François Truffaut’s Une belle fille comme moi is a pitch-black comedy of sexual exploitation in which who’s doing the exploiting and who’s getting exploited is neatly reversed. Camille (Bernadette Lafont) is the subject of a “sociological thesis” on criminal women, being written by Stanislas Prévine (André Dussollier), a hapless professorial type who listens to Camille’s jailhouse confessions with great interest. Camille has had a tough life, it seems, always being desired and exploited by the men she meets, who only want her for sex. Camille, of course, relentlessly turns this state of affairs to her advantage, letting these men take her to bed and have their way with her, while ruthlessly exploiting them in turn, taking their money and plotting various criminal acts surrounding her multiple affairs. Camille is in jail, it seems, for the one crime she actually didn’t commit, but there’s no lack of criminality in this femme fatale. While Stanislas analyzes her in terms of her unhappy childhood and her bad luck in relationships, suggesting various repressed psychological reasons for her bad behavior, Stanislas’ good-girl secretary Hélène (Anne Kreis) asks him to consider the possibility that this girl is just a “tramp.”
Truffaut’s film is torn between feminist empowerment and the confirmation of old clichés about women who are dangerous, man-eating sluts. Camille could easily be seen as a victim, and this is how Stanislas sees her, influenced by her slightly twisted account of her own experiences. In her own version of her story, she’s a victim of the attentions of men, who simply want her for her undeniable sexiness, her carnality. Clovis (Philippe Léotard) picks her up and hides her away in his garage, visiting her for sex whenever he can sneak away from his overbearing mother, until Camille, using an age-old form of sexual blackmail, tricks him into marriage by pretending to be pregnant. Later, Camille throws herself at the bar singer Sam Golden (Guy Marchand), who she believes will help her with her own singing career — a prospect that seems doomed by her tone-deaf, cat-screech voice — but instead he is, predictably, only interested in her talents in bed. Similarly, a lawyer (Claude Brasseur) claims he can help Camille get a large settlement in a lawsuit, but actually he too just takes her to bed while tricking her into signing blank forms and trying to eke out payments from her.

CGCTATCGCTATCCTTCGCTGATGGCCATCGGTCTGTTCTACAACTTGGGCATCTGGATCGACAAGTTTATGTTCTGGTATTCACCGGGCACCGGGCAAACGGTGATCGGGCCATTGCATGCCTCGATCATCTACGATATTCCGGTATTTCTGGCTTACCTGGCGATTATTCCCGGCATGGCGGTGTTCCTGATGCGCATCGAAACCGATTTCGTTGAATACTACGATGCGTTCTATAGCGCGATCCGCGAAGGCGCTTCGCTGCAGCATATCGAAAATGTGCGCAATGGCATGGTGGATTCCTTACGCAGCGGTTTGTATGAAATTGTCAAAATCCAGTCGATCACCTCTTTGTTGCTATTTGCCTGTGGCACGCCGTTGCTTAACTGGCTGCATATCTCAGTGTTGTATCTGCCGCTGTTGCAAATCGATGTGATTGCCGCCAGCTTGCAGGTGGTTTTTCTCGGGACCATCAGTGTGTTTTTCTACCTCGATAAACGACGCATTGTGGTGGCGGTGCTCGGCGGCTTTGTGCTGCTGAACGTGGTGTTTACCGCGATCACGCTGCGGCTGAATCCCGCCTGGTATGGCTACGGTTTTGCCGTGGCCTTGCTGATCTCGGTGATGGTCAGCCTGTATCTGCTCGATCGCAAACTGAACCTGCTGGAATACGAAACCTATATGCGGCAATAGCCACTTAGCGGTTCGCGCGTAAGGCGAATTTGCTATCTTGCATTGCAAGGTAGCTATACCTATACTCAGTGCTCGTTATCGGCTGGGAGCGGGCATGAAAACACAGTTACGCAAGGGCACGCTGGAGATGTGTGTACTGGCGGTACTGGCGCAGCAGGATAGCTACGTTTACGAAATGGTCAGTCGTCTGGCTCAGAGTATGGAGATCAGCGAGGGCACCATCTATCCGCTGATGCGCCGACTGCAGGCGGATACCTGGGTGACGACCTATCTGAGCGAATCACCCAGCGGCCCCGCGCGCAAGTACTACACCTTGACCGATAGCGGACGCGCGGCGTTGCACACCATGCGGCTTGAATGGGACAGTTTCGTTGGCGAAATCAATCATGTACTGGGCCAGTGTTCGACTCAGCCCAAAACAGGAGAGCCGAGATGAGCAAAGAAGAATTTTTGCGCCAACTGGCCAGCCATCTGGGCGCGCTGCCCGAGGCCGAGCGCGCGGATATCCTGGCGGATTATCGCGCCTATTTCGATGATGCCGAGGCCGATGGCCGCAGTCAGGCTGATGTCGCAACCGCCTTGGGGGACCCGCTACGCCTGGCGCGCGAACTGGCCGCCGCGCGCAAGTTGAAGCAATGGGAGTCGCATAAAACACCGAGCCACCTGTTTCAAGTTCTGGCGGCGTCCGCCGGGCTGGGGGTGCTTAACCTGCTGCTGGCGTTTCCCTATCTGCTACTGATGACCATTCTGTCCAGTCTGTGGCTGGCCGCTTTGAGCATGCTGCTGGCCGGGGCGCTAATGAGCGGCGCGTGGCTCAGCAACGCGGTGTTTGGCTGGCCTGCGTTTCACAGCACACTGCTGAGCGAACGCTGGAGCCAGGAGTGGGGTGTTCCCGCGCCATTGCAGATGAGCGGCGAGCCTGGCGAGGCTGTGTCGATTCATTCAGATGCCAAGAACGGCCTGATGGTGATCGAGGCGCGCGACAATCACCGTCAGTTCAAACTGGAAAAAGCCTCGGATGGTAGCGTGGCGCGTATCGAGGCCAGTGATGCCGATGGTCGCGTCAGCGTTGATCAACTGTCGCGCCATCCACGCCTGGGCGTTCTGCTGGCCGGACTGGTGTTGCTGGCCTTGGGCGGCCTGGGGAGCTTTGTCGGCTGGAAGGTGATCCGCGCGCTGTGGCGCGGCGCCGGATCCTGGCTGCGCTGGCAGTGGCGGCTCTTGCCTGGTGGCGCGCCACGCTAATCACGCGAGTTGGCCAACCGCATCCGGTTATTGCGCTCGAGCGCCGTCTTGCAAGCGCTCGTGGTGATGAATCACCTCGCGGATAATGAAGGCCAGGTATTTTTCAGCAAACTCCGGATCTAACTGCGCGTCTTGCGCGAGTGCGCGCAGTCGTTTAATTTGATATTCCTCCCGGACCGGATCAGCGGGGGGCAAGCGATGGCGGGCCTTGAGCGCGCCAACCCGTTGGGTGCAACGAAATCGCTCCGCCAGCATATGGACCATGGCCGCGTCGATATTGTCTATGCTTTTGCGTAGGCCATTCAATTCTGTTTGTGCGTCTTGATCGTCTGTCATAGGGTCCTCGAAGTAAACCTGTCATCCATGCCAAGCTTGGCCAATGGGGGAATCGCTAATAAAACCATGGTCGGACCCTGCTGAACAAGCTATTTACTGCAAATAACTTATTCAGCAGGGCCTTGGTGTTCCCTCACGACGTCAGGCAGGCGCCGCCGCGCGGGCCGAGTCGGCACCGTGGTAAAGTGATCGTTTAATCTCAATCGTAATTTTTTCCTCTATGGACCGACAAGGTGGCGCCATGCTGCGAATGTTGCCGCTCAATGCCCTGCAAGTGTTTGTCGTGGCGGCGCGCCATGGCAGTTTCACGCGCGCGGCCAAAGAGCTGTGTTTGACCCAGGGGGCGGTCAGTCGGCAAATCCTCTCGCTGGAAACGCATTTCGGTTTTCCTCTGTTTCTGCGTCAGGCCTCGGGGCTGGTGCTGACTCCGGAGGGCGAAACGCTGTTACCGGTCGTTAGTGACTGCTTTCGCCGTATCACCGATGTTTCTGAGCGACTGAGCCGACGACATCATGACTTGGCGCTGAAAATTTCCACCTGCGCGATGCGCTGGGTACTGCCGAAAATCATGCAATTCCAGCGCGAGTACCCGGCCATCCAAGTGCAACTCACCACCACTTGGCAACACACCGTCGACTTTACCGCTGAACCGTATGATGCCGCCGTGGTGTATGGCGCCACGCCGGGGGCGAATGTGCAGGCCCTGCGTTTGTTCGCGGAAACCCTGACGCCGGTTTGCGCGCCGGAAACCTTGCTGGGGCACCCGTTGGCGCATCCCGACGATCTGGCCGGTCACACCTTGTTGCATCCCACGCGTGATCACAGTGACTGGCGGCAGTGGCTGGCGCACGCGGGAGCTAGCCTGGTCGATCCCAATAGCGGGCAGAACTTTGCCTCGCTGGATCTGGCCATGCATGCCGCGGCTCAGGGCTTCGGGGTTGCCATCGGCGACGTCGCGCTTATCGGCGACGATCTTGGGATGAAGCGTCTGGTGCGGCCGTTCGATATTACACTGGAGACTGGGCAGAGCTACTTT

The film is full of these traditional examples of male exploitation, all these men using Camille for her sexuality while stringing her along in various ways. And yet Camille consistently turns the tables on the men, using them in turn. It’s a portrait of mutual exploitation, in which sexuality is a tool, a weapon, a way of getting what one wants: for the men, sex is often an ends in itself, while for Camille it’s simply the means by which she gets men under her control. Truffaut’s film both embodies these archetypal situations and mocks them, making a farce out of these cynical power struggles between men and women, in which neither side is really interested in the other for anything but base, selfish reasons.
Driving the film is the powerful, irresistible performance of Bernadette Lafont in the central role. Lafont had made her screen debut in Truffaut’s early short Les Mistons, and she’d gone on to be the bad girl muse of Truffaut’s New Wave contemporary Claude Chabrol in some of Chabrol’s earliest films. This film marked her first collaboration with Truffaut in 15 years, and she delivers a ferocious, comic, sexy performance that very much explains why so many men are drawn to her and allow themselves to be destroyed by her. Lafont is always a delightful screen presence, with a distinctive smile that’s almost sweet and childlike, if not for the hint of irony that makes her look as dangerous as she is appealing. She’s casually, irreverently sexy, well aware of the effect she has on men, even sprawling around in a prison jumpsuit that she leaves tantalizingly half-buttoned, the front hanging partially open to tempt Stanislas into a more-than-professional relationship with his interview subject.
Lafont provides most of the film’s laughs, embodying an irrepressible id with every languidly sexy pose, every out-of-key tune, every smirking bit of double entendre. Without her, the film would fall apart, though Truffaut does craft some fun gags, like the fact that the conceited Sam Golden accompanies his sexual conquests with a soundtrack of recorded car race sounds. But it’s Lafont who makes the film so much fun, making her shameless tramp of a character both delightfully funny and strangely sympathetic. Truffaut’s depiction of the battle of the sexes is rather simplistic and cynical, recalling the sitcom-level clichés about marriage plaguing his Antoine Doinel film Bed & Board, but here at least, Lafont’s Camille vivaciously resists such stereotypes at every turn, even as she simultaneously embodies them.